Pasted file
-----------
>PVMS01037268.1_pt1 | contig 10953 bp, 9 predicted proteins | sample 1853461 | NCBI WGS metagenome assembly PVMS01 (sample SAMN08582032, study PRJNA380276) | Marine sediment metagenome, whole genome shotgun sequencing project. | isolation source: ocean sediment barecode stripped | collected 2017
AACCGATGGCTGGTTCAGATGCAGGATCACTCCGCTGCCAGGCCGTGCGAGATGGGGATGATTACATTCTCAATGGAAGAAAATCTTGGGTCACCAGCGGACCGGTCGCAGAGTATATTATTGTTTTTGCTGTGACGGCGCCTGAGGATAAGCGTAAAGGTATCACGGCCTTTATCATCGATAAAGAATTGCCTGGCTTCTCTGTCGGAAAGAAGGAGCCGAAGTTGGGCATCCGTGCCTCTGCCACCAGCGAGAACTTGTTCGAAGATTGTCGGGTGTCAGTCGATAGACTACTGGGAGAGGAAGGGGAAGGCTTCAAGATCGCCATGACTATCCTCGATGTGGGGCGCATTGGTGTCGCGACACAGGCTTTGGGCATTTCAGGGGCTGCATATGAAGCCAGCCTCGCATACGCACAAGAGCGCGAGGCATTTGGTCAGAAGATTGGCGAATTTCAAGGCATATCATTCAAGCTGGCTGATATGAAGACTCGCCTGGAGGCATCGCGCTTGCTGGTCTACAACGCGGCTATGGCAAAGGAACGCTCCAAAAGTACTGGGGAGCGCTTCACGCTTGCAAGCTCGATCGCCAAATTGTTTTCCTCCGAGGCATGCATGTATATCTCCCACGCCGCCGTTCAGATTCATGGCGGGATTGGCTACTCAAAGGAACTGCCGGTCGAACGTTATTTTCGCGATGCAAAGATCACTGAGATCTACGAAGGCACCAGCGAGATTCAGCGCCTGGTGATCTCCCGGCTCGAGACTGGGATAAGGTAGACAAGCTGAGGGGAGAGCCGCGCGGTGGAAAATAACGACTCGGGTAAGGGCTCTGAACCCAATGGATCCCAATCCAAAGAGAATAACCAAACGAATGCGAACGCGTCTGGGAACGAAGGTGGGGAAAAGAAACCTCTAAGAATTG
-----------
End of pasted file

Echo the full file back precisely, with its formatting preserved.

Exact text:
>PVMS01037268.1_pt1 | contig 10953 bp, 9 predicted proteins | sample 1853461 | NCBI WGS metagenome assembly PVMS01 (sample SAMN08582032, study PRJNA380276) | Marine sediment metagenome, whole genome shotgun sequencing project. | isolation source: ocean sediment barecode stripped | collected 2017
AACCGATGGCTGGTTCAGATGCAGGATCACTCCGCTGCCAGGCCGTGCGAGATGGGGATGATTACATTCTCAATGGAAGAAAATCTTGGGTCACCAGCGGACCGGTCGCAGAGTATATTATTGTTTTTGCTGTGACGGCGCCTGAGGATAAGCGTAAAGGTATCACGGCCTTTATCATCGATAAAGAATTGCCTGGCTTCTCTGTCGGAAAGAAGGAGCCGAAGTTGGGCATCCGTGCCTCTGCCACCAGCGAGAACTTGTTCGAAGATTGTCGGGTGTCAGTCGATAGACTACTGGGAGAGGAAGGGGAAGGCTTCAAGATCGCCATGACTATCCTCGATGTGGGGCGCATTGGTGTCGCGACACAGGCTTTGGGCATTTCAGGGGCTGCATATGAAGCCAGCCTCGCATACGCACAAGAGCGCGAGGCATTTGGTCAGAAGATTGGCGAATTTCAAGGCATATCATTCAAGCTGGCTGATATGAAGACTCGCCTGGAGGCATCGCGCTTGCTGGTCTACAACGCGGCTATGGCAAAGGAACGCTCCAAAAGTACTGGGGAGCGCTTCACGCTTGCAAGCTCGATCGCCAAATTGTTTTCCTCCGAGGCATGCATGTATATCTCCCACGCCGCCGTTCAGATTCATGGCGGGATTGGCTACTCAAAGGAACTGCCGGTCGAACGTTATTTTCGCGATGCAAAGATCACTGAGATCTACGAAGGCACCAGCGAGATTCAGCGCCTGGTGATCTCCCGGCTCGAGACTGGGATAAGGTAGACAAGCTGAGGGGAGAGCCGCGCGGTGGAAAATAACGACTCGGGTAAGGGCTCTGAACCCAATGGATCCCAATCCAAAGAGAATAACCAAACGAATGCGAACGCGTCTGGGAACGAAGGTGGGGAAAAGAAACCTCTAAGAATTG